The Ethics of Testing on Animals

Miriam Wells in Vice News:

ImagesSubjecting a small number of highly sentient beings to a horrible life and death is necessary to reduce the suffering and death of huge numbers of others. Some “survival of the fittest” also comes into it — given that human beings are the most sentient of all, and highest up on the food chain — we experiment on those below us. Over 70,000 non-human primates were used for research in the United States in 2010, according to the US Department of Agriculture. They include macaques, baboons, marmosets, and other monkeys, as well as some chimpanzees. Around 65,000 dogs, 21,000 cats, and 53,000 pigs were used, as well as hundreds of thousands of rabbits, guinea pigs, and hamsters. Around the world, dogs, cats, and primates together account for less than 0.2 percent of research animals, according to scientific lobby group Understanding Animal Research, which also points out the number of animals used for medical testing is miniscule compared to the number of animals bred and slaughtered for meat consumption. Mice, rats, fish, and birds account for the majority, with around 25 million used in US laboratories a year, while estimates for the number of animals used annually around the world vary from 60 to 115 million.

After speaking to people on either side of the debate, it was interesting how much they had in common — everyone agrees that testing on animals is deeply unpleasant, that it would be better if animals were not used, and that phasing out the use of animals in medical research is the ultimate goal. What the animal rights advocates and the scientists disagree on is how much benefit medical animal testing has brought, how fast animals should be phased out, and how they should be treated in the meantime. “People automatically assume that primates are a better model [for medical research] because they're so similar to us,” Kathleen Conlee, vice president of the US-based NGO Humane Society, told VICE News. “But the differences are enormous when you come to their biology. When it comes to the immune system that's where the greatest differences are and that's often what we're studying.” Nearly 90 vaccines that had promising results in primates have failed in clinical trials in humans, said Conlee, adding that very few detailed scientific studies on the scientific value of primate use had ever been conducted. One of the only major US studies, the Institute of Medicine and National Research Council's landmark 2011 report, Chimpanzees in Biomedical and Behavioral Research: Assessing the Necessity, concluded that “chimpanzees are not necessary for most biomedical research,” and that there were very few cases where chimpanzee research offered valuable enough insights to “offset the moral costs” of the experiments. The Humane Society is now pushing for a similar study to be done on research involving other primates. “Animals models are always very crude and aren't giving us the answers we need,” said Conlee. “They are always going to have limitations, whereas non-animal models will only continue to improve. So why do we continue to put such a huge investment in these animal models, and very little in alternatives?”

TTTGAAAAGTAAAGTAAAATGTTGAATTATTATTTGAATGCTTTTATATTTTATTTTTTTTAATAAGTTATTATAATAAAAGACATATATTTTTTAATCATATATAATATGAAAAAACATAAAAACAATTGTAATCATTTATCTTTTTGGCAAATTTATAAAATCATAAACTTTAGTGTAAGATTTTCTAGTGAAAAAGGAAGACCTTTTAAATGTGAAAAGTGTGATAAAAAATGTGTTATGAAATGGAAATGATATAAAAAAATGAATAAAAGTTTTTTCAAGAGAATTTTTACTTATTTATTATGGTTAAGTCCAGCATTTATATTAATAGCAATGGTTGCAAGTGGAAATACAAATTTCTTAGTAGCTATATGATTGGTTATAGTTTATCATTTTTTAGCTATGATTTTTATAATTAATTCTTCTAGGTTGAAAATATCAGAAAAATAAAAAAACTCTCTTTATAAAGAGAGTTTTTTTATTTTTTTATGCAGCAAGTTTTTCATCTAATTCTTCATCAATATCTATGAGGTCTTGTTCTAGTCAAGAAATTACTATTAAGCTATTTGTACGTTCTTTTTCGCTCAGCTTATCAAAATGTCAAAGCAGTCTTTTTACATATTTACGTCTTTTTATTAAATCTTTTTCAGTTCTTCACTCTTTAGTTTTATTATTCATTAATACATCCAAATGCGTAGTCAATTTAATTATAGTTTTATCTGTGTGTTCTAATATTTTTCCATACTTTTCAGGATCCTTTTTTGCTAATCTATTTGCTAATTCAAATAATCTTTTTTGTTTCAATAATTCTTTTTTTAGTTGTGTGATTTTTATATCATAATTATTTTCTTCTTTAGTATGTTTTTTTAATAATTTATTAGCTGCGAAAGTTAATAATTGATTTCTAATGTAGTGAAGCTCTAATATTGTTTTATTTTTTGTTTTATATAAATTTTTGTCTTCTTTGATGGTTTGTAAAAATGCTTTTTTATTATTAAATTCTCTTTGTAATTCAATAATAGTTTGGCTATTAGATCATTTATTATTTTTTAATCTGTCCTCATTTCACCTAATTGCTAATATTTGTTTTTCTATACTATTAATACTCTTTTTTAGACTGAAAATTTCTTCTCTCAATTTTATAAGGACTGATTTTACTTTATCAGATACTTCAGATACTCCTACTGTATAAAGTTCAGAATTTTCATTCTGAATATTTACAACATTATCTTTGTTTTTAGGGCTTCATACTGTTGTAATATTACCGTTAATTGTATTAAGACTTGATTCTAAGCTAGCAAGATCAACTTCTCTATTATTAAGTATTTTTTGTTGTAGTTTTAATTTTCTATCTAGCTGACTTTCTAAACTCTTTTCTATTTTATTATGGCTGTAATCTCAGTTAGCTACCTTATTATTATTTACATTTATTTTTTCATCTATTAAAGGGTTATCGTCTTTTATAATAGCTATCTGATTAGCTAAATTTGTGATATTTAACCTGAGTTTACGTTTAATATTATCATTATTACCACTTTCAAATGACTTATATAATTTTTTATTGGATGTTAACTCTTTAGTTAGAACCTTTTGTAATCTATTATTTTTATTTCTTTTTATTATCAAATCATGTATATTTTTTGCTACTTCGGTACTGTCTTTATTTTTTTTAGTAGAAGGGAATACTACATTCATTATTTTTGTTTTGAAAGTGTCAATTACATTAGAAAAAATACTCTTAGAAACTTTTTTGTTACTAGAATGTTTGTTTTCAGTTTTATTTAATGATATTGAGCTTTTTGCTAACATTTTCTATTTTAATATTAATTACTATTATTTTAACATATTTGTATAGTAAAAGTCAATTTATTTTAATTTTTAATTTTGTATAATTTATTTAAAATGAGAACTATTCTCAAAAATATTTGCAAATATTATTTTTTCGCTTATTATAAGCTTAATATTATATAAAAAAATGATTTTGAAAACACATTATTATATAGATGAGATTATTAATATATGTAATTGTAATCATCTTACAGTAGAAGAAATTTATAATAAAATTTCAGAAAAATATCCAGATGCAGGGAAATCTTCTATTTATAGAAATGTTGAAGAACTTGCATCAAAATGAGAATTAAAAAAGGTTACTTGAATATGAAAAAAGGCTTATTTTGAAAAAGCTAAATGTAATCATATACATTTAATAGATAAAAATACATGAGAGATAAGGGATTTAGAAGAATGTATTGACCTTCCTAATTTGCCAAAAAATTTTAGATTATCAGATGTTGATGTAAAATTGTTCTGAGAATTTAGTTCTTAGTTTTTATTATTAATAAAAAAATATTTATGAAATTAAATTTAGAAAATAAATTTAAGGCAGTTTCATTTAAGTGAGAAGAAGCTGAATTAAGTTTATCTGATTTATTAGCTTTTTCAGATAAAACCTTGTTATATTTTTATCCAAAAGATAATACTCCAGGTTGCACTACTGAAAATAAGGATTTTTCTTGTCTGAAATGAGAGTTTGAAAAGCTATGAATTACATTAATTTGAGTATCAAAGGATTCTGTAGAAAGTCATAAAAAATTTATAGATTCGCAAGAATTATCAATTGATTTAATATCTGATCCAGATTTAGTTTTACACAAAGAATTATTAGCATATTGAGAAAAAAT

More here.